IT must be good to be Google. Bringing joy and information to millions around the world every day, while earning billions in the process must feel really fulfulling. Getting the opportunity to work for Google is the dream job of many Internet junkies.
I’ve always imagined that the job of creating customised versions of the Google logo is one of the most coveted in the company. Imagine being asked what you do for a living and being able to repspond with, “oh I’m just doing a little graphic design work at the moment creating logos. Have you ever heard of Google?” You’d have Internet geeks polishing your shoes and bringing you freshly-squeezed orange juice.
However, it seems that this is not the case. There is no single Google King-God who is the master behind every customised logo. That is why it is usually just the standard blue, red, yellow and green logo.
But, every little now and then we are pleasantly greeted by a customised logo — creatively crafted to commemorate a significant event in history or to celebrate an important person’s birthday. I’ve been excited to see these appearing more often than usual, which is largely due to a new annual Doodle 4 Google competition, and 2009 has seen some of the best designs yet.
If Google is not currently set as your homepage, do that now. Open up your web-browser (e.g. Internet Explorer) and click on “tools” then “Internet options” (on the top-right of the screen). Type in the following in the white home page box: http://www.google.co.za/ and click “apply.” I’ll wait …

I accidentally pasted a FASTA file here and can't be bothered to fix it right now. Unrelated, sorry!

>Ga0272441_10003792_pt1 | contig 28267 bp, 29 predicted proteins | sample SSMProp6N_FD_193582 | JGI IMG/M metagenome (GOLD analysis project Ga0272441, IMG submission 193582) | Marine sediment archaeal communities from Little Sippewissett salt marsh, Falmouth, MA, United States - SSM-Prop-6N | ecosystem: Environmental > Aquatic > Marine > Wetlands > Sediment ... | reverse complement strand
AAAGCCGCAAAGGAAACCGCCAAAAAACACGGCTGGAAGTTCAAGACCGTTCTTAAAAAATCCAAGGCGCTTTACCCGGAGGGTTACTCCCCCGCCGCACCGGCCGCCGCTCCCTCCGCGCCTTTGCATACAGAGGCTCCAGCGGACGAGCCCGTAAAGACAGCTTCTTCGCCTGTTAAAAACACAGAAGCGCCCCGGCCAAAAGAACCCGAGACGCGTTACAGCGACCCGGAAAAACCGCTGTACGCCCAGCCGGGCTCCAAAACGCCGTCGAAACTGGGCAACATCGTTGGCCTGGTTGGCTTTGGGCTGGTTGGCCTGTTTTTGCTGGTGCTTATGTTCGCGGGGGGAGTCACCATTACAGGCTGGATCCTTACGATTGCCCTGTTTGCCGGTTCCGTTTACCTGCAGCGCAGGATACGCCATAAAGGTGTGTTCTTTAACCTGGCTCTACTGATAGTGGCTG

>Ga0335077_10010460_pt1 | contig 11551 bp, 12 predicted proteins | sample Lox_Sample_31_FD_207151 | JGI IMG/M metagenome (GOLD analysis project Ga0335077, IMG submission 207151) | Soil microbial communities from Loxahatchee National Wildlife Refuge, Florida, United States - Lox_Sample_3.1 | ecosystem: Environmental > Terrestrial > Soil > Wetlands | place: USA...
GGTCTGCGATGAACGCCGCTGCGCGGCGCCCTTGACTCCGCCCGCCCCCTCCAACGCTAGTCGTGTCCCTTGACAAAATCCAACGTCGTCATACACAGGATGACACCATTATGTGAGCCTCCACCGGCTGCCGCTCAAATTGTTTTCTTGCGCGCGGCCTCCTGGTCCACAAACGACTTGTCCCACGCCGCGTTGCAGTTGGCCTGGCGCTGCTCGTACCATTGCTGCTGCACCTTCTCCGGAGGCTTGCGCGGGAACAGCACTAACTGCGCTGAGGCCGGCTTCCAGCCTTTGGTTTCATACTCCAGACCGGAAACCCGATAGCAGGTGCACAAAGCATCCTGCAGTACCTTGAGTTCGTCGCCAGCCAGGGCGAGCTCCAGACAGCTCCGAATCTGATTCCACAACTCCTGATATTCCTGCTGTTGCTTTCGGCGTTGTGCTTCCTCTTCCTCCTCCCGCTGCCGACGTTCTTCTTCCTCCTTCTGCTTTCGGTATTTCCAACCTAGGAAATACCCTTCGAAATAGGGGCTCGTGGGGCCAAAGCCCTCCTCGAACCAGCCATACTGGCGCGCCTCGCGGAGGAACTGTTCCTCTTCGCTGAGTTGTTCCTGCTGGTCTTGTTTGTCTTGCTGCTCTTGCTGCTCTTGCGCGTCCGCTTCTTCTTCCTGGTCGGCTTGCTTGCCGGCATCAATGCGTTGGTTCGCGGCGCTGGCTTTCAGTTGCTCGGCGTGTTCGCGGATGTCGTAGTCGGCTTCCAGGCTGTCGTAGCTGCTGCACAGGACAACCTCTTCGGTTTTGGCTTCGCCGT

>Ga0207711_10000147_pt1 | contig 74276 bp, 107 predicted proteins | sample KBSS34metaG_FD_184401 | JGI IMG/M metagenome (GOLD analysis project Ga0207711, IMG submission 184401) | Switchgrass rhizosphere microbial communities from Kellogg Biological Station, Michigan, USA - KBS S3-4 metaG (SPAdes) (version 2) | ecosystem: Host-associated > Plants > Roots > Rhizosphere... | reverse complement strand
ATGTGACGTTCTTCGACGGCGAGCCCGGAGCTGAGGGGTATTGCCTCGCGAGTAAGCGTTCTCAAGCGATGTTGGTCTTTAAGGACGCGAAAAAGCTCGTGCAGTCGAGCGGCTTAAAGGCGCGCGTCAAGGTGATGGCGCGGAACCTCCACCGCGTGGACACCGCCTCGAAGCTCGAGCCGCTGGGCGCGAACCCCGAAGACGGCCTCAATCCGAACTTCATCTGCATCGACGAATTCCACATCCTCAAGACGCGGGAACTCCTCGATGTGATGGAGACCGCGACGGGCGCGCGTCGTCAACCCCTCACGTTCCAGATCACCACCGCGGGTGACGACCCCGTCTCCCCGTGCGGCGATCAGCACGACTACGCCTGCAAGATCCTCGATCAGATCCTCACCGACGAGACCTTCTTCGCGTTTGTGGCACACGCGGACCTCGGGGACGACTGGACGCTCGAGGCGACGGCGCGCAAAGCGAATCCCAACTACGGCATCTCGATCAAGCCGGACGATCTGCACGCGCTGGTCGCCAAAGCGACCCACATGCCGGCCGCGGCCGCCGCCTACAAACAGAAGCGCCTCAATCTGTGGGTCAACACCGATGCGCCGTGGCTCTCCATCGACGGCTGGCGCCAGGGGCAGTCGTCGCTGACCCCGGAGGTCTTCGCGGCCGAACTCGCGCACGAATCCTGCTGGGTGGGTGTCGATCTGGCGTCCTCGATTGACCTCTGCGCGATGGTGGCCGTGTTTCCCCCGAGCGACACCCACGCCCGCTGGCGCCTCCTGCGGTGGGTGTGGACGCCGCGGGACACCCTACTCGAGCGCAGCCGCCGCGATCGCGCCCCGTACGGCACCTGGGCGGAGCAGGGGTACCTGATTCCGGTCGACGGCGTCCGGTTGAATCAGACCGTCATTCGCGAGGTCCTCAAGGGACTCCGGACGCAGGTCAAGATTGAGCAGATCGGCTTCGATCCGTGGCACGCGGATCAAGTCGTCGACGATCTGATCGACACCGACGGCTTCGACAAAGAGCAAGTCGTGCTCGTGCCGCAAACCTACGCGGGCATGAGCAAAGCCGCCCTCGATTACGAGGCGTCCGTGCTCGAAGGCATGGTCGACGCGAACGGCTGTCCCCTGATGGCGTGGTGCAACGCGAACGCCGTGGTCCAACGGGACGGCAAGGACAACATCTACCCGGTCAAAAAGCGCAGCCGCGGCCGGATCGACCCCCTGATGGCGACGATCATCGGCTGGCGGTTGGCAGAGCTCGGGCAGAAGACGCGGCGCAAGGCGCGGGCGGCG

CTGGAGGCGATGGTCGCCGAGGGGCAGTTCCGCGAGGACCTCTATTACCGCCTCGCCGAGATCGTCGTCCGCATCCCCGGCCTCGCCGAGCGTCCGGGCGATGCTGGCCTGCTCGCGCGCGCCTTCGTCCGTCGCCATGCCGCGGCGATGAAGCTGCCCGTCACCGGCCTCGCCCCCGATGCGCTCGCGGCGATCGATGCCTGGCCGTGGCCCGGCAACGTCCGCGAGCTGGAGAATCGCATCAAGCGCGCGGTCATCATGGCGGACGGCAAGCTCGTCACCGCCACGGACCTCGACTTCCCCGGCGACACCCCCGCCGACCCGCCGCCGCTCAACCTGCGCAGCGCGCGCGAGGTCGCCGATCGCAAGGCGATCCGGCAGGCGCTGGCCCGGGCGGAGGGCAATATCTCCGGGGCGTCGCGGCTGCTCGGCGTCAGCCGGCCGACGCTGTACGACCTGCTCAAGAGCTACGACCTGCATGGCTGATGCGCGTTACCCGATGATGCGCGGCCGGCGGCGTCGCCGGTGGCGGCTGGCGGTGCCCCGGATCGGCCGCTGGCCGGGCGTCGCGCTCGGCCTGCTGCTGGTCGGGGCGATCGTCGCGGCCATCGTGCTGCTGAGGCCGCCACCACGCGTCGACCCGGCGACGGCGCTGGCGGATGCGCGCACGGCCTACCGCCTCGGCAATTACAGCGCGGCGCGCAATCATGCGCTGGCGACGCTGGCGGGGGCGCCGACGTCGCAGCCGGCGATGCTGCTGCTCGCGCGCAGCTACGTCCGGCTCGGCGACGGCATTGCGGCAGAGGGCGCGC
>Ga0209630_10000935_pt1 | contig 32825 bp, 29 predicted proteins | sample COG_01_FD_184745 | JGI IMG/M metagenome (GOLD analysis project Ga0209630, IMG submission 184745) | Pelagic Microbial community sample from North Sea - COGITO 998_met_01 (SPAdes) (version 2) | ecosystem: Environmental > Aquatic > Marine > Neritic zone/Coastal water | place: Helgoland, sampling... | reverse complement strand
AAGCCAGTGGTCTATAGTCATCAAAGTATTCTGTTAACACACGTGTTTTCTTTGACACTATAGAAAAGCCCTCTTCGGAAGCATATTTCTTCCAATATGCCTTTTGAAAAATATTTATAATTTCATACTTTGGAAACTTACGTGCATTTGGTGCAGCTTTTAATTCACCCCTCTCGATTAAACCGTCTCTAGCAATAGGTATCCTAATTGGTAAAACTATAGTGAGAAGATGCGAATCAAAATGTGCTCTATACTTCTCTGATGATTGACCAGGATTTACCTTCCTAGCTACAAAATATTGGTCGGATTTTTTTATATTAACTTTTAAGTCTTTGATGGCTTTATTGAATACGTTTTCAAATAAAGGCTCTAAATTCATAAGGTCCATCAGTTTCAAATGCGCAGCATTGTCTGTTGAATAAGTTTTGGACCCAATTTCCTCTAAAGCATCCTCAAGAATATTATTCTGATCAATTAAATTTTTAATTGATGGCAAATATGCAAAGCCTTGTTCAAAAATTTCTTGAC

It’s really worth doing the above for you may be missing out on these visually-pleasing bits of knowledge. When a customised logo appears hover your mouse over it to get a description of what it’s all about. If intrigued enough, click on the logo to be presented with a wealth of information on the event.
So, without any further ado I present you with some of the top logos and best designs for 2009.
Google displayed this logo on July 22, 2009 on Google China and Google India homepages to commemorate the longest solar eclipse in both countries for at least a century. The solar eclipse lasted as long as six minutes and 39 seconds in some places. This eclipse is also considered as one of the most watched eclipses of all time because of the path it takes, it is clearly visible from some of the most densely populated places on earth.
400 years ago (on August 25, 1609), the Italian astronomer and philosopher Galileo Galilei showed Venetian merchants his new creation — the telescope. The instrument was to bring him both scientific immortality and, more immediately, a whole lot of trouble. Galileo’s discoveries were, perhaps predictably, not best welcomed by the Catholic Church, and he spent the final decade of his life under house arrest.
Google pays tribute to comics by displaying this logo (on July 23, 2009) with the launch of a new super Google logo by DC artists Jim Lee, Scott Williams and Alex Sinclair. The logo marked the start of Comic-Con festivities.
On May 17, 2009, Google celebrated the birth anniversary of Igor Fyodorovich Stravinsky by displaying this logo on all its homepages. Igor Fyodorovich Stravinsky (June 17, 1882 to April 6, 1971) was a Russian composer, pianist, and conductor, who was considered by many to be one of the most important and influential composers of 20th century music. He was a quintessentially cosmopolitan Russian who was named by Time magazine as one of the 100 most influential people of the century. In addition to the recognition he received for his compositions, he also achieved fame as a pianist and conductor<!–, often at the premieres of his works.
KIDS DOODLE 4 GOOGLE: “What I wish for the World”